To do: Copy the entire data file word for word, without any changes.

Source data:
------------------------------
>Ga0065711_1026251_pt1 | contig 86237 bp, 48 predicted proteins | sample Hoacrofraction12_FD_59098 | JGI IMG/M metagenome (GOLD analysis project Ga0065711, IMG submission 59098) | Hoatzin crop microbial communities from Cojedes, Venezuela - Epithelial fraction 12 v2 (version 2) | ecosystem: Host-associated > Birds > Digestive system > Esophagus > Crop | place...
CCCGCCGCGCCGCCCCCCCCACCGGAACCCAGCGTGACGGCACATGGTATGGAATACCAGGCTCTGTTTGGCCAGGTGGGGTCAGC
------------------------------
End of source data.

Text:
>Ga0065711_1026251_pt1 | contig 86237 bp, 48 predicted proteins | sample Hoacrofraction12_FD_59098 | JGI IMG/M metagenome (GOLD analysis project Ga0065711, IMG submission 59098) | Hoatzin crop microbial communities from Cojedes, Venezuela - Epithelial fraction 12 v2 (version 2) | ecosystem: Host-associated > Birds > Digestive system > Esophagus > Crop | place...
CCCGCCGCGCCGCCCCCCCCACCGGAACCCAGCGTGACGGCACATGGTATGGAATACCAGGCTCTGTTTGGCCAGGTGGGGTCAGC